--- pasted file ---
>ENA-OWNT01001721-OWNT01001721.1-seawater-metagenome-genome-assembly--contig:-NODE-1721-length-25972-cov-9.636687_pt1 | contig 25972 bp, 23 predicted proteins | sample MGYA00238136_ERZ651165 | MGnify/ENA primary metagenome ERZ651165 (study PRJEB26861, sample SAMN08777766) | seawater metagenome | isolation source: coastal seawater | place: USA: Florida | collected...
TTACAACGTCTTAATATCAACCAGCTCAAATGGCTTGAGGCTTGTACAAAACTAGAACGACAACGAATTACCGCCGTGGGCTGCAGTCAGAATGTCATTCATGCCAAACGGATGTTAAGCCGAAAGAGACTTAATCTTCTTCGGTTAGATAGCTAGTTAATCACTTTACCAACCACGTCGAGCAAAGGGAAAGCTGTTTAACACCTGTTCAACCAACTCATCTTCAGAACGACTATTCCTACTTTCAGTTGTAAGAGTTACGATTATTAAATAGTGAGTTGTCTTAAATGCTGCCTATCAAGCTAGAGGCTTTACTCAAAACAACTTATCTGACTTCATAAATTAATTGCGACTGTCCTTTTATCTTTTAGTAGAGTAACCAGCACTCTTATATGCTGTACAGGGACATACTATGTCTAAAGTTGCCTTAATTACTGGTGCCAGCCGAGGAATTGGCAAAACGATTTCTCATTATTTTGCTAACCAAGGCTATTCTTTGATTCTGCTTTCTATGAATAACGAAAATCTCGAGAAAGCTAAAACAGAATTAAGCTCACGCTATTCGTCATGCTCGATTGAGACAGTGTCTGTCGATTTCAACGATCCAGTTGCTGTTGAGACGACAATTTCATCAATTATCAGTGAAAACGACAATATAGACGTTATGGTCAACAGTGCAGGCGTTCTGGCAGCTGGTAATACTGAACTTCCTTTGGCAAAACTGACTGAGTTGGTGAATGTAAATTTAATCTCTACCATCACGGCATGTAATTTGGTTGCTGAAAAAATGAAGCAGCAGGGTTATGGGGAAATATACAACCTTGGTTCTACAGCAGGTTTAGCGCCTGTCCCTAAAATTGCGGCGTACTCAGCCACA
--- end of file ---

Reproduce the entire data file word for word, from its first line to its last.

>ENA-OWNT01001721-OWNT01001721.1-seawater-metagenome-genome-assembly--contig:-NODE-1721-length-25972-cov-9.636687_pt1 | contig 25972 bp, 23 predicted proteins | sample MGYA00238136_ERZ651165 | MGnify/ENA primary metagenome ERZ651165 (study PRJEB26861, sample SAMN08777766) | seawater metagenome | isolation source: coastal seawater | place: USA: Florida | collected...
TTACAACGTCTTAATATCAACCAGCTCAAATGGCTTGAGGCTTGTACAAAACTAGAACGACAACGAATTACCGCCGTGGGCTGCAGTCAGAATGTCATTCATGCCAAACGGATGTTAAGCCGAAAGAGACTTAATCTTCTTCGGTTAGATAGCTAGTTAATCACTTTACCAACCACGTCGAGCAAAGGGAAAGCTGTTTAACACCTGTTCAACCAACTCATCTTCAGAACGACTATTCCTACTTTCAGTTGTAAGAGTTACGATTATTAAATAGTGAGTTGTCTTAAATGCTGCCTATCAAGCTAGAGGCTTTACTCAAAACAACTTATCTGACTTCATAAATTAATTGCGACTGTCCTTTTATCTTTTAGTAGAGTAACCAGCACTCTTATATGCTGTACAGGGACATACTATGTCTAAAGTTGCCTTAATTACTGGTGCCAGCCGAGGAATTGGCAAAACGATTTCTCATTATTTTGCTAACCAAGGCTATTCTTTGATTCTGCTTTCTATGAATAACGAAAATCTCGAGAAAGCTAAAACAGAATTAAGCTCACGCTATTCGTCATGCTCGATTGAGACAGTGTCTGTCGATTTCAACGATCCAGTTGCTGTTGAGACGACAATTTCATCAATTATCAGTGAAAACGACAATATAGACGTTATGGTCAACAGTGCAGGCGTTCTGGCAGCTGGTAATACTGAACTTCCTTTGGCAAAACTGACTGAGTTGGTGAATGTAAATTTAATCTCTACCATCACGGCATGTAATTTGGTTGCTGAAAAAATGAAGCAGCAGGGTTATGGGGAAATATACAACCTTGGTTCTACAGCAGGTTTAGCGCCTGTCCCTAAAATTGCGGCGTACTCAGCCACA